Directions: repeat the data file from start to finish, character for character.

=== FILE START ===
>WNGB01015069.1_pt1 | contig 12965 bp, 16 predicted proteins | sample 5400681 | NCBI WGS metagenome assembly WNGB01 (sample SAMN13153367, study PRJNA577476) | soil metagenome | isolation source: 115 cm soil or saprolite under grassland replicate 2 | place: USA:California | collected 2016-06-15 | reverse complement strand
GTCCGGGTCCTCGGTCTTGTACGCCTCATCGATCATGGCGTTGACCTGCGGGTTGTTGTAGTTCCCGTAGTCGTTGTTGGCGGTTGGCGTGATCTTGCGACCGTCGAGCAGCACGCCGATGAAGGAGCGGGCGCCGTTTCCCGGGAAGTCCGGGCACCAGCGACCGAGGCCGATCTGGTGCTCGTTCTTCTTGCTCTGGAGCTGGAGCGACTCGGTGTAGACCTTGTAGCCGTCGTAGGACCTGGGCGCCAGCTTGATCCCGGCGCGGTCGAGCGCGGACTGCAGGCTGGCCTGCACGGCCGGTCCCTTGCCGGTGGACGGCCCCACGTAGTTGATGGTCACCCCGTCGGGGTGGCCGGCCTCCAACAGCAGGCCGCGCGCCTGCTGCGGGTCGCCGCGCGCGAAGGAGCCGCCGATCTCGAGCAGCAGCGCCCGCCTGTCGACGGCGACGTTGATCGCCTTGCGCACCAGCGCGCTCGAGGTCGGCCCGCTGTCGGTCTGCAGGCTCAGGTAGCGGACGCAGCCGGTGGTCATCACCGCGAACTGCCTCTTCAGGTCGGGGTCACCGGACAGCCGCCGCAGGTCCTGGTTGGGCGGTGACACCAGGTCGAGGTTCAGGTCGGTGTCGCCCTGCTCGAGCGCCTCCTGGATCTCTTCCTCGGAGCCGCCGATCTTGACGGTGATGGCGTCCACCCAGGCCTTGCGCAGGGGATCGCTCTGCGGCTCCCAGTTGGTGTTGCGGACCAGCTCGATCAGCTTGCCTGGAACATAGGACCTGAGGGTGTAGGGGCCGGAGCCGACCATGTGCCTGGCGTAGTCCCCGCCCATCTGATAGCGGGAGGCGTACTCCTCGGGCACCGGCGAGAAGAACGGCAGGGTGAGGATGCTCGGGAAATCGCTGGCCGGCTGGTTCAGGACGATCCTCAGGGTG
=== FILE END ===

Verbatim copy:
>WNGB01015069.1_pt1 | contig 12965 bp, 16 predicted proteins | sample 5400681 | NCBI WGS metagenome assembly WNGB01 (sample SAMN13153367, study PRJNA577476) | soil metagenome | isolation source: 115 cm soil or saprolite under grassland replicate 2 | place: USA:California | collected 2016-06-15 | reverse complement strand
GTCCGGGTCCTCGGTCTTGTACGCCTCATCGATCATGGCGTTGACCTGCGGGTTGTTGTAGTTCCCGTAGTCGTTGTTGGCGGTTGGCGTGATCTTGCGACCGTCGAGCAGCACGCCGATGAAGGAGCGGGCGCCGTTTCCCGGGAAGTCCGGGCACCAGCGACCGAGGCCGATCTGGTGCTCGTTCTTCTTGCTCTGGAGCTGGAGCGACTCGGTGTAGACCTTGTAGCCGTCGTAGGACCTGGGCGCCAGCTTGATCCCGGCGCGGTCGAGCGCGGACTGCAGGCTGGCCTGCACGGCCGGTCCCTTGCCGGTGGACGGCCCCACGTAGTTGATGGTCACCCCGTCGGGGTGGCCGGCCTCCAACAGCAGGCCGCGCGCCTGCTGCGGGTCGCCGCGCGCGAAGGAGCCGCCGATCTCGAGCAGCAGCGCCCGCCTGTCGACGGCGACGTTGATCGCCTTGCGCACCAGCGCGCTCGAGGTCGGCCCGCTGTCGGTCTGCAGGCTCAGGTAGCGGACGCAGCCGGTGGTCATCACCGCGAACTGCCTCTTCAGGTCGGGGTCACCGGACAGCCGCCGCAGGTCCTGGTTGGGCGGTGACACCAGGTCGAGGTTCAGGTCGGTGTCGCCCTGCTCGAGCGCCTCCTGGATCTCTTCCTCGGAGCCGCCGATCTTGACGGTGATGGCGTCCACCCAGGCCTTGCGCAGGGGATCGCTCTGCGGCTCCCAGTTGGTGTTGCGGACCAGCTCGATCAGCTTGCCTGGAACATAGGACCTGAGGGTGTAGGGGCCGGAGCCGACCATGTGCCTGGCGTAGTCCCCGCCCATCTGATAGCGGGAGGCGTACTCCTCGGGCACCGGCGAGAAGAACGGCAGGGTGAGGATGCTCGGGAAATCGCTGGCCGGCTGGTTCAGGACGATCCTCAGGGTG